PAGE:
WikiLeaks also revealed that the U.S. offered millions of dollars worth of incentives to countries like Slovenia and Kiribati in exchange for taking detainees out of Guantanamo Bay. In an interview with the BBC, Amb. John Negroponte, who has served as U.S. ambassador to Mexico and Honduras, said today that the release of WikiLeaks cables “will damage [the U.S.’s] ability to conduct diplomacy.”
The United States today dismissed a proposed agreement between Brazil, Turkey and Iran that would allow Iran to swap enriched uranium for reactor fuel. The deal was brokered by Brazilian President Luiz Inácio Lula da Silva during his trip in May to Tehran. The U.S., however, appears to think that the Brazilian agreement would leave Iran with enough enriched uranium to make a nuclear weapon.
Brazil’s role in the nuclear negotiations is part of a broader effort to increase its profile on the international stage, but the U.S. has downplayed its diplomatic efforts on Iran. Prior to Mr. Lula da Silva’s May trip to Tehran, Secretary of State Hillary Rodham Clinton repeatedly said that only UN Security Council action would be effective in curbing Iran’s ambitions. When the Brazilian president succeeded in brokering the deal, Washington declined to recognize it as an important breakthrough.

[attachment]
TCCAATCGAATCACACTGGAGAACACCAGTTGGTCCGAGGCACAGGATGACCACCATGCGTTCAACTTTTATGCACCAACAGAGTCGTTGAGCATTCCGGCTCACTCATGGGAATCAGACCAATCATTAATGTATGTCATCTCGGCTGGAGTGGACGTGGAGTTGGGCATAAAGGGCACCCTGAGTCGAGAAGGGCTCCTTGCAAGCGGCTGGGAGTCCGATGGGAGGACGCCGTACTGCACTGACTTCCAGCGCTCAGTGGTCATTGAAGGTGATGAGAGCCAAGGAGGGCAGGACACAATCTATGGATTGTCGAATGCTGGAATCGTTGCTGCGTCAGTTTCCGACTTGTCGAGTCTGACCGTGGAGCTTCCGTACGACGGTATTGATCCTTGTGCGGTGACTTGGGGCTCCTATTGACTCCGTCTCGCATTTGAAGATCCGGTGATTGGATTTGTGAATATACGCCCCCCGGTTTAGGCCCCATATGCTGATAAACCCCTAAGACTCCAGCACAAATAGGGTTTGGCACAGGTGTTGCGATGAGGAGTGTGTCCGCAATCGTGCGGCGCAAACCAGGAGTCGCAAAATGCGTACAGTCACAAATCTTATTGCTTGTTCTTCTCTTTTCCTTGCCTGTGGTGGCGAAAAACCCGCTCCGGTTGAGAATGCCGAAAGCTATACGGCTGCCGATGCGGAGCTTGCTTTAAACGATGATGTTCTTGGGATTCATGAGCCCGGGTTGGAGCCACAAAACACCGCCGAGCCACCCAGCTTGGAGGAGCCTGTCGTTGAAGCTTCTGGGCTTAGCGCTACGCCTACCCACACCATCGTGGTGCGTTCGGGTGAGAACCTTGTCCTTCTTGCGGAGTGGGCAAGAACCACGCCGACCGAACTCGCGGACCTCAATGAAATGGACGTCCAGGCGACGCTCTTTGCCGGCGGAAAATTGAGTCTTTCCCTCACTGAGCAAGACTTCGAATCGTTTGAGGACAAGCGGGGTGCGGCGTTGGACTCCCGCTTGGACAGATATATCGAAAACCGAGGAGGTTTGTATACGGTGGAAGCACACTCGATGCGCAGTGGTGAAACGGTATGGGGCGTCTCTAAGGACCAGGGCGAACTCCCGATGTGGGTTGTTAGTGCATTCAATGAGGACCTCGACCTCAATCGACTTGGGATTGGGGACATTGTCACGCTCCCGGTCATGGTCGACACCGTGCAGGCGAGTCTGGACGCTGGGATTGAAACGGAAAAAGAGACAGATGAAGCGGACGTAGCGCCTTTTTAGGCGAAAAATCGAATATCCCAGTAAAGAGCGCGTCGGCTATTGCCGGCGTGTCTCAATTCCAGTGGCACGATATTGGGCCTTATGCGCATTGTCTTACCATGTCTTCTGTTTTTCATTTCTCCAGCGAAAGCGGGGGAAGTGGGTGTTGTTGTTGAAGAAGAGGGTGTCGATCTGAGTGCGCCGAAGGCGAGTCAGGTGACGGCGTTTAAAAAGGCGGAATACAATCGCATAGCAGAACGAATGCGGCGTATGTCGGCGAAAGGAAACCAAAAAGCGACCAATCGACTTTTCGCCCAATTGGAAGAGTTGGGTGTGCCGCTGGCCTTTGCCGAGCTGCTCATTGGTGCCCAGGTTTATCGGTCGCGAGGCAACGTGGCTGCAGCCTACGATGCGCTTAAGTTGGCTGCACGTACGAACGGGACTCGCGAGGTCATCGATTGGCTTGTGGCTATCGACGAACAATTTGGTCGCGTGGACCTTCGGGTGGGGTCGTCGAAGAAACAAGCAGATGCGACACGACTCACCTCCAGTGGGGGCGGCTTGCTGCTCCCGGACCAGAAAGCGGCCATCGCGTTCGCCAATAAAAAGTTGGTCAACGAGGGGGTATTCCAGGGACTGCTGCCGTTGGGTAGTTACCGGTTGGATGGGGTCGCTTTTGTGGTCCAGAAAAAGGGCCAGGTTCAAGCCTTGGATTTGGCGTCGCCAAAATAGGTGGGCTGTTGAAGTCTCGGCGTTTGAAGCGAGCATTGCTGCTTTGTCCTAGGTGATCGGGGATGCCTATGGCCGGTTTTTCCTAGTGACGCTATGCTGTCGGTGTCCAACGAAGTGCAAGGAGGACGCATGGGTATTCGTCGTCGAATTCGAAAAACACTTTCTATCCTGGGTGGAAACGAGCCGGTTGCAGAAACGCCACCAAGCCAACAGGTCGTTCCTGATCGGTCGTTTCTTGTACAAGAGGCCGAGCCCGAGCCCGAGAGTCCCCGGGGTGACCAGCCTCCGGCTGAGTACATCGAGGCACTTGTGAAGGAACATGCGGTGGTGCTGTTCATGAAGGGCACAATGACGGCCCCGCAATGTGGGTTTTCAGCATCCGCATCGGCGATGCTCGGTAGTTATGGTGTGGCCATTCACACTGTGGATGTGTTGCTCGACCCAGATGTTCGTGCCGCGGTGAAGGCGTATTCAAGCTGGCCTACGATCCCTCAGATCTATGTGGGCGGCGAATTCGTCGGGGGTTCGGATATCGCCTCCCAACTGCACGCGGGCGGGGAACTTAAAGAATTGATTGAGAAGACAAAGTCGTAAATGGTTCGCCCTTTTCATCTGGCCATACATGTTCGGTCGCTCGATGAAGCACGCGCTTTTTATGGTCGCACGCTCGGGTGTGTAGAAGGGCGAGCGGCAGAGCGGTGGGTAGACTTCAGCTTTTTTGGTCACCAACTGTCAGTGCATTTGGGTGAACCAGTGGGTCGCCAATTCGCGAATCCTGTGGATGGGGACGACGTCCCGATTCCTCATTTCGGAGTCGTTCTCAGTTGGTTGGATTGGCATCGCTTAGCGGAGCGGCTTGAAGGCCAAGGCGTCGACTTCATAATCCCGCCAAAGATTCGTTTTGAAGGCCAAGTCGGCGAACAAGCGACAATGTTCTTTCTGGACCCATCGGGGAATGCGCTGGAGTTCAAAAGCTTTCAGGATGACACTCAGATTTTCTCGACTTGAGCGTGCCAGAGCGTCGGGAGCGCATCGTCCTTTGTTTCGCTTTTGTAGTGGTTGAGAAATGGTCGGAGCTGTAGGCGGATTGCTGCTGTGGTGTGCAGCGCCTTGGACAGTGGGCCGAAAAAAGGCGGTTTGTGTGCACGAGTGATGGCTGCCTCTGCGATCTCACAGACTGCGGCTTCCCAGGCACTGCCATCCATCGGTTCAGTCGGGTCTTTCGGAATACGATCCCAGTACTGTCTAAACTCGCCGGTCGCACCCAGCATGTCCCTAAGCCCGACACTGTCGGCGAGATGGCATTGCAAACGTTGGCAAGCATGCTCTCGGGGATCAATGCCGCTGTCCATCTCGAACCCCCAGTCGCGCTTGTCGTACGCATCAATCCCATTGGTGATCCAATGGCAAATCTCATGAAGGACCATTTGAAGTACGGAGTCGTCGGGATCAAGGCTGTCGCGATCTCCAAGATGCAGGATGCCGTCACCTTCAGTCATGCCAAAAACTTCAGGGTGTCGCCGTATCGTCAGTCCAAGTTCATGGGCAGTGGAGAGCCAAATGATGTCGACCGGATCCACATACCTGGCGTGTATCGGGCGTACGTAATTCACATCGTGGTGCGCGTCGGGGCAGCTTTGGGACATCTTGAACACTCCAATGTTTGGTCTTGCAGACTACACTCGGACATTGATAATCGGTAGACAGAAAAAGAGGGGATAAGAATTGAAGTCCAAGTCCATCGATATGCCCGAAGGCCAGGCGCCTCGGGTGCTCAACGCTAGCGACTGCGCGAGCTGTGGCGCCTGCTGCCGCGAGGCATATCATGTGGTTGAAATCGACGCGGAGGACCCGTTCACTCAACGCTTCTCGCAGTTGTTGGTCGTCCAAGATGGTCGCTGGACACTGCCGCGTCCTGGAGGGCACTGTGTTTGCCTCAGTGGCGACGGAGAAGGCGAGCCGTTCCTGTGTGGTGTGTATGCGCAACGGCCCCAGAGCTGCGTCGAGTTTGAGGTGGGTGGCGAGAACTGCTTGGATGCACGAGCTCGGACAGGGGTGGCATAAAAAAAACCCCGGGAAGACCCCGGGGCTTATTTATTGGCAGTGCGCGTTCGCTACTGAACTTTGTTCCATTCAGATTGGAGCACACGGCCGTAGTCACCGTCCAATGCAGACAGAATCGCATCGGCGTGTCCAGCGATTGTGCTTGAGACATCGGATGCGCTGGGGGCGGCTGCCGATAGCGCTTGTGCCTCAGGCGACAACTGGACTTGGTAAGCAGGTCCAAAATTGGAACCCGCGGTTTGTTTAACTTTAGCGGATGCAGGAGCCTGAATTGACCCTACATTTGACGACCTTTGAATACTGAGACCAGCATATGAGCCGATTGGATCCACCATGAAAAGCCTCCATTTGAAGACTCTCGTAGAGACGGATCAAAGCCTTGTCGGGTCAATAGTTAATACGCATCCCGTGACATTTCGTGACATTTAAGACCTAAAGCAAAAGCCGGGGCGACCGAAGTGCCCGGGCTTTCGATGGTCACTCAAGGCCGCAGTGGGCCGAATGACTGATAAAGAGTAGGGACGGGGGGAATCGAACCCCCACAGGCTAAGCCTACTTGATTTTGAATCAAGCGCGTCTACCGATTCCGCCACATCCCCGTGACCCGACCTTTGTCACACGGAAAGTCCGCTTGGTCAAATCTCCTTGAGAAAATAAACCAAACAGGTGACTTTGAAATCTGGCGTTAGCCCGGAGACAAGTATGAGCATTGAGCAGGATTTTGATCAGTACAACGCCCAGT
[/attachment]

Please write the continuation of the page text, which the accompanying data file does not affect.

The UN Security Council is soon expected to approve a fourth round of economic sanctions against Iran, which Brazil has opposed. U.S. officials met with the Brazilian deputy foreign minister on Monday in an effort to convince Brazil to abstain from voting against the sanctions at today’s Security Council meeting, rather than cast a “no” vote. Turkey, which joined Brazil in the negotiations with Iran, and Lebanon are also expected to oppose the newest round of sanctions.